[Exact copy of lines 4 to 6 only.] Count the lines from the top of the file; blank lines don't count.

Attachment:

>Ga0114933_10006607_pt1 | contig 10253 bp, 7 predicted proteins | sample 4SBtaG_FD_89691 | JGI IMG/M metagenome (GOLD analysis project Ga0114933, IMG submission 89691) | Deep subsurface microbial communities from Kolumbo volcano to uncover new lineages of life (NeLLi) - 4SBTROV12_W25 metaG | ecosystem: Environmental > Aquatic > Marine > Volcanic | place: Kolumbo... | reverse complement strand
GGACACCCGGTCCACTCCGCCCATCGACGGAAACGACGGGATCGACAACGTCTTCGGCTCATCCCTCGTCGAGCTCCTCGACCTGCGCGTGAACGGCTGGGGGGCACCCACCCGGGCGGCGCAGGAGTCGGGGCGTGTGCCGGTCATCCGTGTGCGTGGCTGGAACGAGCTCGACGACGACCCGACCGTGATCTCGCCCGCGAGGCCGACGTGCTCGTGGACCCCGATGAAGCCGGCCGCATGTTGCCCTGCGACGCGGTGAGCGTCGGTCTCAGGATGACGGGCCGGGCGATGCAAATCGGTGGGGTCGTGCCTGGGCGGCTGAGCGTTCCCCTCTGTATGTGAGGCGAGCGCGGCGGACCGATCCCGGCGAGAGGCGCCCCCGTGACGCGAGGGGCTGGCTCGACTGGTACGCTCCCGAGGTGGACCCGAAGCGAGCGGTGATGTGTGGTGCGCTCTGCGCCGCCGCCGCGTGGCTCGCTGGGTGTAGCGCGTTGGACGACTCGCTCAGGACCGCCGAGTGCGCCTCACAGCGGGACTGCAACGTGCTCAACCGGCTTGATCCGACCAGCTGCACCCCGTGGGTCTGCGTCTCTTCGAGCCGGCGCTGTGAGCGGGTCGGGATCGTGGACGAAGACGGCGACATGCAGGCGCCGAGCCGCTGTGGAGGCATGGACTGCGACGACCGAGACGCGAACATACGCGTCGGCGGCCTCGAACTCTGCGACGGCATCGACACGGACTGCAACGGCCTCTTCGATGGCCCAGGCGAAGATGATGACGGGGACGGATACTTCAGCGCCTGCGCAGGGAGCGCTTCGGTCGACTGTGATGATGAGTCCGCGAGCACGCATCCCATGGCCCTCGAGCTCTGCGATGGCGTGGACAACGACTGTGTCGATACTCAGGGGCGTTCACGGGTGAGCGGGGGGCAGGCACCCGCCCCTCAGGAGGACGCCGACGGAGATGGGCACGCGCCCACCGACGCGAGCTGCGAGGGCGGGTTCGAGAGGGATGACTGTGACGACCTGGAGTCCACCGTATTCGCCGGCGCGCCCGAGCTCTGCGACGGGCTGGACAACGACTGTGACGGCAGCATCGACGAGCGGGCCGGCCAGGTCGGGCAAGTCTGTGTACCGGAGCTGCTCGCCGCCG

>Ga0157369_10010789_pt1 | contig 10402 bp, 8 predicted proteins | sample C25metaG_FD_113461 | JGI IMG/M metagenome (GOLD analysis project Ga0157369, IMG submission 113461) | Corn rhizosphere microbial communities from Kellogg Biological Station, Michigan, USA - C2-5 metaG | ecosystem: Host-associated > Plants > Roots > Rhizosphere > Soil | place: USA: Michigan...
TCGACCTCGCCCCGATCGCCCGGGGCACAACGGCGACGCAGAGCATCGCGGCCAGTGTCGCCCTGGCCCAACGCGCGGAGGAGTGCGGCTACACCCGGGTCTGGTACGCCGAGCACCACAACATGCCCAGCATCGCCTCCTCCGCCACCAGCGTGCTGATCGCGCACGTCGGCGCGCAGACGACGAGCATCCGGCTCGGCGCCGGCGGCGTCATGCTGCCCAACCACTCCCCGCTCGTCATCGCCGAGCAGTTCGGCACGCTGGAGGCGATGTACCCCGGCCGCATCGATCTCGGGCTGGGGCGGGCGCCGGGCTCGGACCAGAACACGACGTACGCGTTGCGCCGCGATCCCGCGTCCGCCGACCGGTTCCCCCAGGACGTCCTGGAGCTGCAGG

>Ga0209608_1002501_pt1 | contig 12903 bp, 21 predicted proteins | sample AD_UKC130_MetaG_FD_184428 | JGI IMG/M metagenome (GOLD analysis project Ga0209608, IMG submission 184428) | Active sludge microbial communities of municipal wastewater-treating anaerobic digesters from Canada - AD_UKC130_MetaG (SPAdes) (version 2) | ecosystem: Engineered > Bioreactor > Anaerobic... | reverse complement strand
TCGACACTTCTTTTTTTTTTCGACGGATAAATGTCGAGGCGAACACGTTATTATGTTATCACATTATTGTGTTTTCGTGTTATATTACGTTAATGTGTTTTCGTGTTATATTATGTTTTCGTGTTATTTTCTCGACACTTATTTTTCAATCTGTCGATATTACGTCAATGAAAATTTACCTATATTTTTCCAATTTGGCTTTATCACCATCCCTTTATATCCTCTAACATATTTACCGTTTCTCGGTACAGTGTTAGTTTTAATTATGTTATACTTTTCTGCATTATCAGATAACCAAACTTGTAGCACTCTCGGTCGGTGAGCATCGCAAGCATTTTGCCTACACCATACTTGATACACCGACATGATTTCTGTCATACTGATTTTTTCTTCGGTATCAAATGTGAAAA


TCGACCTCGCCCCGATCGCCCGGGGCACAACGGCGACGCAGAGCATCGCGGCCAGTGTCGCCCTGGCCCAACGCGCGGAGGAGTGCGGCTACACCCGGGTCTGGTACGCCGAGCACCACAACATGCCCAGCATCGCCTCCTCCGCCACCAGCGTGCTGATCGCGCACGTCGGCGCGCAGACGACGAGCATCCGGCTCGGCGCCGGCGGCGTCATGCTGCCCAACCACTCCCCGCTCGTCATCGCCGAGCAGTTCGGCACGCTGGAGGCGATGTACCCCGGCCGCATCGATCTCGGGCTGGGGCGGGCGCCGGGCTCGGACCAGAACACGACGTACGCGTTGCGCCGCGATCCCGCGTCCGCCGACCGGTTCCCCCAGGACGTCCTGGAGCTGCAGG

>Ga0209608_1002501_pt1 | contig 12903 bp, 21 predicted proteins | sample AD_UKC130_MetaG_FD_184428 | JGI IMG/M metagenome (GOLD analysis project Ga0209608, IMG submission 184428) | Active sludge microbial communities of municipal wastewater-treating anaerobic digesters from Canada - AD_UKC130_MetaG (SPAdes) (version 2) | ecosystem: Engineered > Bioreactor > Anaerobic... | reverse complement strand
TCGACACTTCTTTTTTTTTTCGACGGATAAATGTCGAGGCGAACACGTTATTATGTTATCACATTATTGTGTTTTCGTGTTATATTACGTTAATGTGTTTTCGTGTTATATTATGTTTTCGTGTTATTTTCTCGACACTTATTTTTCAATCTGTCGATATTACGTCAATGAAAATTTACCTATATTTTTCCAATTTGGCTTTATCACCATCCCTTTATATCCTCTAACATATTTACCGTTTCTCGGTACAGTGTTAGTTTTAATTATGTTATACTTTTCTGCATTATCAGATAACCAAACTTGTAGCACTCTCGGTCGGTGAGCATCGCAAGCATTTTGCCTACACCATACTTGATACACCGACATGATTTCTGTCATACTGATTTTTTCTTCGGTATCAAATGTGAAAA